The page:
In the last couple of years, Ghanaian football has endured a challenging rebuilding process. Local football structures are being closely examined and changes are being made in order to ensure a more robust footballing ecosystem for the future. Although a majority of the restructure has occurred at the national federation level, there have been quite a few changes within individual clubs. Kumasi Asante Kotoko is leading the way with an exciting new introduction to the Ghanaian game.
While advanced analytics continues to permeate football at the elite level, in what is proving to be a somewhat painful process, many lower-level leagues have not adopted the numbers in any significant way. There are many factors that account for this situation; funding and a lack of information about data and analytics are chief among them.
Another big reason is the lack of proper broadcast coverage for many of these games and in Ghana, things are no different. Chinese media company StarTimes holds the rights for Ghana Premier League games and it has occasionally received some criticism for its coverage quality. Footage, if available, is usually not of a high enough quality to allow data to be gleaned from it.
This is where Veo Technologies comes in. The Danish company is gradually gaining popularity in the sports world for its flagship product, the Veo camera. An AI-powered device capable of capturing matches in 4K without needing a cameraman. Asante Kotoko have been in contact with Veo for a while, partnerships manager for the company Jerry Jarnald, notes during our conversation. Kotoko are one of the few clubs in Africa that are using Veo’s technology, and he was quick to mention how excited they are to be working with one of the biggest clubs on the continent.
Asante Kotoko officially partnered with Veo at the beginning of the current Ghana Premier League season, which kicked off in mid-November last year. The club was hoping to take advantage of the footage for technical analysis of player and team performance. Veo provides tools for analysis of the video it recorded, but those tools may be a little bit too basic for professional teams.
Photo: Anne Bæk/Ritzau Scanpix
This is tied to the company’s desire to make video analysis more accessible to people regardless of prior experience with that kind of software. To overcome this issue, Kotoko enlisted Understat, an advanced analytics company, to provide data that the Porcupine Warriors can use to improve performance. This season is the club’s sixth without a league title, and the hierarchy at Kotoko was hoping that this investment could lift them closer to one.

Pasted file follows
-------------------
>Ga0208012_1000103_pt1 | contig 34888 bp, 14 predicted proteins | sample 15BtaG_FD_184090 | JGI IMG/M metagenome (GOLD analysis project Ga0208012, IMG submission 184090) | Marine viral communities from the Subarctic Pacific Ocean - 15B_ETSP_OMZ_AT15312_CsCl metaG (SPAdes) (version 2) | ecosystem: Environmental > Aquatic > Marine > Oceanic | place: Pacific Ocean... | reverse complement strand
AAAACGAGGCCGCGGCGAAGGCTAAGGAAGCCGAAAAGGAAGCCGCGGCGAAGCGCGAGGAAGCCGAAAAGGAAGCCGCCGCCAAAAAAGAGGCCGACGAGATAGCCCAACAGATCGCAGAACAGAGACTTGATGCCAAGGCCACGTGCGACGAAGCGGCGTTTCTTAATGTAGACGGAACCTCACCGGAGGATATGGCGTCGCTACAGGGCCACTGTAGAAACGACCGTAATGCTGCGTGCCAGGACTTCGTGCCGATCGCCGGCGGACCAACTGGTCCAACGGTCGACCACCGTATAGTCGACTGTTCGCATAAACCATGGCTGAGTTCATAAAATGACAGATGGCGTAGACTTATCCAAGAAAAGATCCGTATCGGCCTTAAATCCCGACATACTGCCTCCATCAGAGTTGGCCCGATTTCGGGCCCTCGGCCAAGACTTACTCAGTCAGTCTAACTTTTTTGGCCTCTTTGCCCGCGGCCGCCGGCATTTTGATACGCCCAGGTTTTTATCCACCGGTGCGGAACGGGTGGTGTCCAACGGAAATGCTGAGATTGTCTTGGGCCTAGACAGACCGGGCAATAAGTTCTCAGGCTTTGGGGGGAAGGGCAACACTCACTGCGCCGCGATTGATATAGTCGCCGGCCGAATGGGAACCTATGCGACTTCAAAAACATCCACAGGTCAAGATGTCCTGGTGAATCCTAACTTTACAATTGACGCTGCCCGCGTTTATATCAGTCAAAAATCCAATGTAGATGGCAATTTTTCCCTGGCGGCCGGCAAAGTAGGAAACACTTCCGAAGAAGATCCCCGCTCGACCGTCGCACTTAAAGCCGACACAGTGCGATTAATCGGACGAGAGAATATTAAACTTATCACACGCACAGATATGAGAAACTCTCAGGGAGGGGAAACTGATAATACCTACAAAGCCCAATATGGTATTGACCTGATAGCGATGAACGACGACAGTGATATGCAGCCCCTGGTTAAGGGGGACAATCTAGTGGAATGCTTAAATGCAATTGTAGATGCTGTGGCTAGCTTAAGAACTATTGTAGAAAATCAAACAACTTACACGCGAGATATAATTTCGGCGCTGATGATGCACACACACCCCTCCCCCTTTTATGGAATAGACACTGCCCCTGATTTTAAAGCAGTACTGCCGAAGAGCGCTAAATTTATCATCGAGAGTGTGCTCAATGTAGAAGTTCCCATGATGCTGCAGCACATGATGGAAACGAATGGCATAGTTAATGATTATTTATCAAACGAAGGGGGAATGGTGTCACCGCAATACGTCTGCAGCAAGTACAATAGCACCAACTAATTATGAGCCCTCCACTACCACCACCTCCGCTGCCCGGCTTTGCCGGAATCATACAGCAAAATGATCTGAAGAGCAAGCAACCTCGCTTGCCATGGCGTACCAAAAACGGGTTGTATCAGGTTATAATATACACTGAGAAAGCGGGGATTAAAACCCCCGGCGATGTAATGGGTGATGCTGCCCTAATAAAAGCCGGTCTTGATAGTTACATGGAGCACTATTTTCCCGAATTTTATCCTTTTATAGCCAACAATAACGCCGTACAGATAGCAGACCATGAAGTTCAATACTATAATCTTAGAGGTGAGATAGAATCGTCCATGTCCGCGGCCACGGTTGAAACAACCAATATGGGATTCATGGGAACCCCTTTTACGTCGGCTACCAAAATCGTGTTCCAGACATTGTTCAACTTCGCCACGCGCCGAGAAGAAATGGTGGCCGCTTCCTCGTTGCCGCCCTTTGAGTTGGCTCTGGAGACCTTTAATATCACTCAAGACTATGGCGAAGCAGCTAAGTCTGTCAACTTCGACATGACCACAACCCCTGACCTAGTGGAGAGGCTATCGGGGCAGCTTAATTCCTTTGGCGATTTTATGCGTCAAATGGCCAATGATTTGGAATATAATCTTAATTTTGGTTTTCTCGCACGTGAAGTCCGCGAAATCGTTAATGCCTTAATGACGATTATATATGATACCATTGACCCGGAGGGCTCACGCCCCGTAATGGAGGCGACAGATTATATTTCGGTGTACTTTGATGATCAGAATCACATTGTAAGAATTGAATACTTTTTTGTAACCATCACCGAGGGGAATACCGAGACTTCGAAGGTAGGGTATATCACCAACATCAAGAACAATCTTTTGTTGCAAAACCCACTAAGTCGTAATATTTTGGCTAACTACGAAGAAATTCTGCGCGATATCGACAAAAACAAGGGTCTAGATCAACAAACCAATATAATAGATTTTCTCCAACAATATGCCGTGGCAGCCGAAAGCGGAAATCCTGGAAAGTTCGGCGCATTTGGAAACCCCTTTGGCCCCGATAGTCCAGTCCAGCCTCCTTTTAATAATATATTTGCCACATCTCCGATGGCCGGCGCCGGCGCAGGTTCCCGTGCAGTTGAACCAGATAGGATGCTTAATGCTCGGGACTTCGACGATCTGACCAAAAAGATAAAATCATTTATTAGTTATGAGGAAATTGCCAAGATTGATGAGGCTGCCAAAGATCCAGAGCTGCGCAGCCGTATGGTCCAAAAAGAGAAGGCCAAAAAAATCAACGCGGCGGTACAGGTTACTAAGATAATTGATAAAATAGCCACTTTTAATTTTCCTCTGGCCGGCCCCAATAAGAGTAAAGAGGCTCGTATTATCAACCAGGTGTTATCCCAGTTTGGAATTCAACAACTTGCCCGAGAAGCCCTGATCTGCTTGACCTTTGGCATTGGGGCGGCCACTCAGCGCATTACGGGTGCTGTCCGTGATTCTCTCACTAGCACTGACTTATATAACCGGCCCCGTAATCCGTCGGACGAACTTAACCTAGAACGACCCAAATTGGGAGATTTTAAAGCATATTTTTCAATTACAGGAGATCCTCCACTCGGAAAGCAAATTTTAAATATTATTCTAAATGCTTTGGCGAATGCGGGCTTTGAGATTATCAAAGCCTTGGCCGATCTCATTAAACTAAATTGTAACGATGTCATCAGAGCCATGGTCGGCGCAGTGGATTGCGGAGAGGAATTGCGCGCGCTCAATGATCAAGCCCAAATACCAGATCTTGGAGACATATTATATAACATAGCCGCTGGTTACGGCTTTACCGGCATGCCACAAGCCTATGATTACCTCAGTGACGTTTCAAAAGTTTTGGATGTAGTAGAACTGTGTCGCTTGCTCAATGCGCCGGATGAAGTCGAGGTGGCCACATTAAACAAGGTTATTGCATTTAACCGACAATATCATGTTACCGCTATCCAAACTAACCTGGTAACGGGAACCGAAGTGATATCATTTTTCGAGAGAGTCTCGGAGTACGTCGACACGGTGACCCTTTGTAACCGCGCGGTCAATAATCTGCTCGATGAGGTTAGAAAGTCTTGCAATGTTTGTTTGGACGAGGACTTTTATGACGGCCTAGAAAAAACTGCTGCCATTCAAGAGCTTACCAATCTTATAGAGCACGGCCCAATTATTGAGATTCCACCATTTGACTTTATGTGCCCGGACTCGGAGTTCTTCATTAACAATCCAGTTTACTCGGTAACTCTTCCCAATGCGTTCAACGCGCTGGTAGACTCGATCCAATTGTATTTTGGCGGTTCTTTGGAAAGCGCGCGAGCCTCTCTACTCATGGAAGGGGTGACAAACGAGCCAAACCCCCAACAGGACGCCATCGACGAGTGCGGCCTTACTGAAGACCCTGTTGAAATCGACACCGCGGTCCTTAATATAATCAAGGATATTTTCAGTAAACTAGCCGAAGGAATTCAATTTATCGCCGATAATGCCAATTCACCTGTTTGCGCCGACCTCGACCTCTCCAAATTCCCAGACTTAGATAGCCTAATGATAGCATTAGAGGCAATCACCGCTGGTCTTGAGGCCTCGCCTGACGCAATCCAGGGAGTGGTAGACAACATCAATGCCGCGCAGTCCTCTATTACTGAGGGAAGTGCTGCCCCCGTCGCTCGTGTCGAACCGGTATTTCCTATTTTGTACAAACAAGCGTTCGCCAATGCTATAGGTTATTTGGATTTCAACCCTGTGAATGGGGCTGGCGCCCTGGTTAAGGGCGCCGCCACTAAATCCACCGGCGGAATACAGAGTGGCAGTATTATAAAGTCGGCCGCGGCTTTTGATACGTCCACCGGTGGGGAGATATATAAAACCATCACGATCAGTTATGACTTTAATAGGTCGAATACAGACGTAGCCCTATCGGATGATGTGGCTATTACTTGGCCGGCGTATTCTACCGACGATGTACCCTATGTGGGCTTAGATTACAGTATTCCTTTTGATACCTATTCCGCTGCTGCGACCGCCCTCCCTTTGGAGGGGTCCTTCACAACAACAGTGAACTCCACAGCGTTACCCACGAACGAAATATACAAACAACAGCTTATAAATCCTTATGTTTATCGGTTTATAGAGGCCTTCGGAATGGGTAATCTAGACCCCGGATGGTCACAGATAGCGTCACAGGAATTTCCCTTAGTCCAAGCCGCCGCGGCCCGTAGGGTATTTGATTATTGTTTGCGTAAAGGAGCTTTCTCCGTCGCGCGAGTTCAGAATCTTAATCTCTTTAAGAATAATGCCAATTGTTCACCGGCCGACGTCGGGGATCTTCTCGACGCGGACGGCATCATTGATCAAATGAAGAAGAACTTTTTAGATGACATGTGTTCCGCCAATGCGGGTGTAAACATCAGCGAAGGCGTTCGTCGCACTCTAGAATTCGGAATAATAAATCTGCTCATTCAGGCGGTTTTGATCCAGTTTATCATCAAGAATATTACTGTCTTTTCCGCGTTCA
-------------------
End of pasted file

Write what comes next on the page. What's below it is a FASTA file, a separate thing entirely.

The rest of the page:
Things got off to the worst possible start, however, as league officials prevented Kotoko from using the Veo camera during their opening fixture against Techiman Eleven Wonders. A decision based on the supposed desire by the Ghanaian FA to protect the rights of broadcaster StarTimes. The club eventually acquiesced to the FA’s request on the day, but it was determined to clear things up regarding the recording of their own games. There were meetings held between Kotoko and the FA and before long, permission was granted for the club to record their own games.
Since then, things have been moving on quite smoothly with regard to Veo and Kotoko. Emmanuel Offei, who worked with the club’s videography team, has been trained by Veo to handle the club’s growing video analysis department as well. Players and coaches have taken very quickly to the new addition, according to interim Communications Director at Asante Kotoko, David Obeng Nyarko.
The footballers especially are pleased to see more information about their performance in a more engaging format. The detailed stats show them the particular areas they are excelling in and those that need more work. Over a whole season, these insights will definitely give them an edge over other teams in the league.
However, an interesting piece of this story is that an edge is the last thing Kotoko are looking for. Asante Kotoko’s deal with Veo includes a subsidy for other clubs, not just in Ghana but the West African region. They are championing the use of this and other football-related technology to help move the local game forward.
Photo: Football Made in Ghana
It is essential for a club of Kotoko’s stature to push for improvements in the local game, says Nyarko. “We want to try and lift the rest of the league together with us. When you look to Spain, you see how Real Madrid and Barcelona are setting a standard for the other clubs in the league, and that is what Kotoko wants to do not just on the field but off it as well.” Even though recent developments show that Real Madrid and Barcelona may not be suitable examples of administrative best practices, his point is still a valid one.
Accra Hearts of Oak – the other big club in the Ghanaian football space – together with Kotoko, own the largest parts of the financial cake in the country. It is imperative that the administrative structure of these clubs is correctly done, and off-the-field choices are made after proper due diligence is done because those factors are very good determiners of how well a football team can perform on the field.
Good performance by the top clubs in the country is essential to driving up the value of the league and increasing its attractiveness to investors. These investments show that the clubs have plans in place and are ready to move forward, which is excellent news for Ghanaian football.